Monday, May 12, 2014

278- How to Build Any Website

A website is like a plot of land in the vast universe of the Internet, akin to real estate upon which you can build ceaselessly with the sky as your limit. Your domain name, a.k.a. the URL, is the address to this virtual real estate, and visiting this location requires nothing from the viewer but typing in that address and hitting enter.

How to Build Any Website


The best part is, there's bajillions of plots in the infinite undiscovered abyss of the World Wide Web, waiting for adventurous souls like you to stake a claim and start something! I bet you're telling yourself, "Easier said than done!" right now, am I right? So the question is, how do you go about crafting a webpage of your own?

Luckily, there exists many sites and services out there to build, or assist you in building, a website. Of course, taking this route means that you will have to relinquish some control of your site to the builder app, but it's by far the most solid option for beginners trying to get a foothold in the digital world. You may even come to find that builder apps and services are actually more suited to your style!

Method #1: Website Building Services

When it comes to site builders, there's an impressively diverse number of services to choose from. You also have to decide whether or not you want to build something like a blog, which is usually quite personal and sees content added post by post on a regular basis, or something more like a regular, static site, which is updated at your discretion. Once you've figured out the format, you can pick the site builder you want to use:

Blogs

For those who wish to start a blog, check out WordPress and Blogger. Advanced bloggers will find working with WordPress best, thanks to a plethora of options available. Customization on WordPress can be quite in-depth, though that sort of serious precision will require some learning or experience. For the unitiated, WordPress works on two basic elements, the first being themes, and the second being plugins.

Themes on WordPress can be installed at the click of your mouse, changing the entire look and feel of your page. There is a fairly wide variety of free themes to choose from, and you can always opt-in for premium templates for a fee. To expand on these themes and templates, however, you will need to utilize the plugin system. Tens of thousands of plugins exist, from nav bars to page optimization to user databases -- you name it, there's probably a plugin for it.

For total newbies, or those people who don't want to deal with complicated design tools, Blogger is by far the preferable choice. Owned and run by the good people at Google, the Blogger service can put a respectable site online in a few minutes, and you can tweak the design to your preferences. Crafty users will find lots of useful tools and settings in the "Layout" and "Template" sections, like changing the background to a custom image or choosing a different font design/size.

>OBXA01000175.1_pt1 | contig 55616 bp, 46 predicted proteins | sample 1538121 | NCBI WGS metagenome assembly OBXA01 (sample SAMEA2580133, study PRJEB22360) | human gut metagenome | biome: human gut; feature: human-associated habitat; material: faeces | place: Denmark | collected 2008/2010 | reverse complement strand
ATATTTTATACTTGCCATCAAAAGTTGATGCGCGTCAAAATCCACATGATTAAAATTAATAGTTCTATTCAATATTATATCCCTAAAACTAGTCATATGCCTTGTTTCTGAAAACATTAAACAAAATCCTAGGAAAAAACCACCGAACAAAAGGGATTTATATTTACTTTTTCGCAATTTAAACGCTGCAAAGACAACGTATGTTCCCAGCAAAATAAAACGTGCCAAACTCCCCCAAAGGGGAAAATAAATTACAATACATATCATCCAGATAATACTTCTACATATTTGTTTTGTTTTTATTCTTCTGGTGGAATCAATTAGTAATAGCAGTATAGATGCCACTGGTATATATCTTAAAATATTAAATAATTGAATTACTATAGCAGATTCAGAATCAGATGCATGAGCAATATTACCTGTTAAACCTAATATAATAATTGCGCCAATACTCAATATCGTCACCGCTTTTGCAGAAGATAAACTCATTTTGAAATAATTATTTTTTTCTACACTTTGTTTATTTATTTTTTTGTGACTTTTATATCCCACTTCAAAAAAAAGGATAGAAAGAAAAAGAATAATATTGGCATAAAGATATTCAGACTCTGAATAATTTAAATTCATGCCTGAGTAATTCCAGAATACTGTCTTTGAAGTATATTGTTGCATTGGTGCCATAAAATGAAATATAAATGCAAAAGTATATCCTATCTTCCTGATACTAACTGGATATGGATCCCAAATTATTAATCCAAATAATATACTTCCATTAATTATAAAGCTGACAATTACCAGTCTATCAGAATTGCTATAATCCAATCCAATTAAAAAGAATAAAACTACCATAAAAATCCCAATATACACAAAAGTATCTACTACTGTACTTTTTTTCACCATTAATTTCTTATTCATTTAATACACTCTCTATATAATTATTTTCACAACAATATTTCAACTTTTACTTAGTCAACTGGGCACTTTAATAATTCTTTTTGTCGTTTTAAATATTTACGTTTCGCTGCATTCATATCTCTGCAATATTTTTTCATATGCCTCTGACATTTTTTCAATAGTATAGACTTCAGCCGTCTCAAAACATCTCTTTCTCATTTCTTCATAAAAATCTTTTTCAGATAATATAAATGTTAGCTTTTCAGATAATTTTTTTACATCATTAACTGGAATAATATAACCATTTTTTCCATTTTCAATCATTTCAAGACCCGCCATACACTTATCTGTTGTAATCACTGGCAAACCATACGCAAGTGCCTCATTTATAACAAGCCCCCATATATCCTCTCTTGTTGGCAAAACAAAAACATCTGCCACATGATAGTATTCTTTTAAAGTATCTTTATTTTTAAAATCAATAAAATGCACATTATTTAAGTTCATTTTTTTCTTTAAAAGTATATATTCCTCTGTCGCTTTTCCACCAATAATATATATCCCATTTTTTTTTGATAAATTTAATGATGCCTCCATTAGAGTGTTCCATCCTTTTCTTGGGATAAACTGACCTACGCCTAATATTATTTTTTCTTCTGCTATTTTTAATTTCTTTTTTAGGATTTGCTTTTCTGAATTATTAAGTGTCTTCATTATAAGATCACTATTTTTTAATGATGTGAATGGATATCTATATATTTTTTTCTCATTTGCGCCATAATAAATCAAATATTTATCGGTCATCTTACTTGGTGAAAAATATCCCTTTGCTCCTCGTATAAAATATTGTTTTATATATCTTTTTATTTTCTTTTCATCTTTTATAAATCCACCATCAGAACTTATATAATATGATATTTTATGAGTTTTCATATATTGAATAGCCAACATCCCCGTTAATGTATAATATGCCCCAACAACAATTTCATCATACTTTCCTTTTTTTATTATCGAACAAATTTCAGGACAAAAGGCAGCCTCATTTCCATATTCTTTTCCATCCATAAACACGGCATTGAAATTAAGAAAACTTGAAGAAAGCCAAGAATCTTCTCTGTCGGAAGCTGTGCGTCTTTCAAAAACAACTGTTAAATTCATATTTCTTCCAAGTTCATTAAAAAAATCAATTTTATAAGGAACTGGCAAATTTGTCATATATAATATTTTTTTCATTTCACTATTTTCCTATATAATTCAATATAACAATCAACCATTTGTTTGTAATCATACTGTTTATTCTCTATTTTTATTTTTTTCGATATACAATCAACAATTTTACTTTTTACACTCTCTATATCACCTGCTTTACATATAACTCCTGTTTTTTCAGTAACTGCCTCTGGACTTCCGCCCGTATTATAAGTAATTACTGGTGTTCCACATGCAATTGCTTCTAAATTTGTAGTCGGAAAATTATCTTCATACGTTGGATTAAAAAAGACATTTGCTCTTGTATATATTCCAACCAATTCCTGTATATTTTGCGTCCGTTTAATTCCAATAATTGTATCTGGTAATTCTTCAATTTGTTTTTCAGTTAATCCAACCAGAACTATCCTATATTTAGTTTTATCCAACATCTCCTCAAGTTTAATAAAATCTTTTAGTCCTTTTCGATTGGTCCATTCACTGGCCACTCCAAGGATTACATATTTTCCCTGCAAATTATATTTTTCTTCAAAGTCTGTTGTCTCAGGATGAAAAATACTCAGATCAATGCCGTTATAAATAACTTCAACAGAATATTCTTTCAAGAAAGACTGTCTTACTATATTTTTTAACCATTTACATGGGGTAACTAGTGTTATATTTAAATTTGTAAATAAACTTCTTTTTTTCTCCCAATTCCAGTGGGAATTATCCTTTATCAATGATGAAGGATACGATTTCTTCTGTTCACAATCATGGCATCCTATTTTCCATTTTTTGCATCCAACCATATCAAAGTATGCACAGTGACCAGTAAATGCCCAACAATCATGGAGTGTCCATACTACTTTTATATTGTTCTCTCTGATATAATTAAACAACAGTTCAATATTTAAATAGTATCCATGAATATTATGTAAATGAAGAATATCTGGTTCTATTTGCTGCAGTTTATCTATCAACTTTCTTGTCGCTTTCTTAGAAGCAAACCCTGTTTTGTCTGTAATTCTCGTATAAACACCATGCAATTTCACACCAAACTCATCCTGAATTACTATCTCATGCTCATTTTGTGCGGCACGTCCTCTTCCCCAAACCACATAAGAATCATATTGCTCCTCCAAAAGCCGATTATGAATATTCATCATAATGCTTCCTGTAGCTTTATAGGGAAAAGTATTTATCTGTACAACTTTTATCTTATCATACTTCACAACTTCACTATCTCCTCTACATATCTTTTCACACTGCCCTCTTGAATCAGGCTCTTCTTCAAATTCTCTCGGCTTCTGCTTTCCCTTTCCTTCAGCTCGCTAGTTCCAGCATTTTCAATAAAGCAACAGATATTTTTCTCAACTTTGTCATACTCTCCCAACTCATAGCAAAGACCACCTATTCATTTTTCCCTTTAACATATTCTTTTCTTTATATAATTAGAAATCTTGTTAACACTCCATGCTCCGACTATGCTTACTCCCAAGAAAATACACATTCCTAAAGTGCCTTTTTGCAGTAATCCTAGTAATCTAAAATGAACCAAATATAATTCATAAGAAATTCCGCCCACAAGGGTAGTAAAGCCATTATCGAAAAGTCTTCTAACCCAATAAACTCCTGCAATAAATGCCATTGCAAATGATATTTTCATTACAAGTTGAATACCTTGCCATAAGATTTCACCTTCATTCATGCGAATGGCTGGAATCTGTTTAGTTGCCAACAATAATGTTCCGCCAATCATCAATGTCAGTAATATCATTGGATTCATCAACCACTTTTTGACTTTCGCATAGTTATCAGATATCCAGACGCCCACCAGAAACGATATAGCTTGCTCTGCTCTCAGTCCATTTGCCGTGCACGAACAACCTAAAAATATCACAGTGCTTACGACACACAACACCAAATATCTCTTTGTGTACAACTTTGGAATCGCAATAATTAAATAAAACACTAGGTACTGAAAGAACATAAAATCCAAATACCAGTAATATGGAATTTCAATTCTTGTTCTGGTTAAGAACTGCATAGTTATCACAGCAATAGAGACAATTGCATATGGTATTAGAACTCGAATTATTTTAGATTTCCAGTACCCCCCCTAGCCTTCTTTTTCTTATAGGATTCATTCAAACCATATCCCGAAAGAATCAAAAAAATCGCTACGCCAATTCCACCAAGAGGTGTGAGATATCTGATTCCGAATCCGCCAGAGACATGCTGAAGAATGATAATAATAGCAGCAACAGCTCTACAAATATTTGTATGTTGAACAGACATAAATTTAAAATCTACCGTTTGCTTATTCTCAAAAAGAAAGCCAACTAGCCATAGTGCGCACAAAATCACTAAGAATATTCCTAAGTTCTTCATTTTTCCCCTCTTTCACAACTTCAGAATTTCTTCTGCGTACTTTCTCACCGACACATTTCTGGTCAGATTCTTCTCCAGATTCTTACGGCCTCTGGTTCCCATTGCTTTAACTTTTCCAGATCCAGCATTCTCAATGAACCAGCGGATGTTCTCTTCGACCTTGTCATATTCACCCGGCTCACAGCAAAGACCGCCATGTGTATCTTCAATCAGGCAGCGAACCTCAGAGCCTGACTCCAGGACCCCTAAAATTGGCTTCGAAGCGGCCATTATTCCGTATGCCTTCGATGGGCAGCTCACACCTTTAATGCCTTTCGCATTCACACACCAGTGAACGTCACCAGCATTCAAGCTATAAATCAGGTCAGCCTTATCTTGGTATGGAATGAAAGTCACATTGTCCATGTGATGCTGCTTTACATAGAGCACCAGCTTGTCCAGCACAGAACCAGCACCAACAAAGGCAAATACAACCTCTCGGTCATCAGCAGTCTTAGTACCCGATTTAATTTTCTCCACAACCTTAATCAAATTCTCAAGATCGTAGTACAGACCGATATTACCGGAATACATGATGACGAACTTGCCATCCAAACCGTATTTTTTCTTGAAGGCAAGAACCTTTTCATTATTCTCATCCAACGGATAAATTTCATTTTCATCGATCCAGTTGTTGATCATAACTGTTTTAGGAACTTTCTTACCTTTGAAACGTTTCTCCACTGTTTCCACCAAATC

Other

To build a regular website that you update at your discretion, take a look at Webs.com. You will find that Webs is one of the most versatile and popular site builders out today, used by everyone from kids in their moms' basements to professional business entities. If you want simple, you got it -- but sites on Webs can also be finely tuned to your needs. Best of all, much of their services are free, though you can always pay a rather small fee to get exclusive tools.

If Webs.com doesn't really fit your type, then try Weebly. This free online website creator utilizes easy, drag-and-drop design tools to put your site together in no time. Just choose the widget you want to add, and then drag it to where you want it to be on your site. Customize to your liking, and that's all there is to it. This simplicity is exactly why so many users have been coming to Weebly to publish their websites.

Lastly on our list of website builders is Wix.com, which is a cloud-based site builder that also makes good use of drag-and-drop tools. Wix.com doesn't have as many free options as its counterparts, opting instead for premium options that allow many of its users to put together top-grade sites. This site builder is based on HTML5, but you don't need to know a single line of code to get a professional website running (which is a pretty sweet deal).

Method #2: Learn To Code!

"Learn to code? Are you cra--" Now hold on, before you call me crazy, let me just say that you don't have to go to some internet college to get a degree in computer science, or even really learn advanced coding. Hell, you don't even have to learn more than one or two languages if you use the right tools. If you're willing to fork up a small payment for domain name and web hosting services (e.g., something like GoDaddy or HostGator), you can just build the site yourself.

The best part of learning to code is that all of the tools are free, thanks to the open-source nature of true 'code monkeys.' Even the most cursory Google search will turn up resources by the thousands, but here's one reliable and professional source: CodeSchool.com, which has a learning path for HTML and CSS (the languages most used in site building). If you get even a reasonable grasp of HTML alone, you will find that making simple pages is a breeze.

CSS in addition serves to improve your page's styling. If you want to design your page, you're going to need to learn CSS. Luckily, both HTML and CSS are easy languages to learn, and you can get going in a relatively short period of time. As always though, practice makes perfect, so spend time working on your coding skills to make a truly great site!



Article Source: EzineArticles.com

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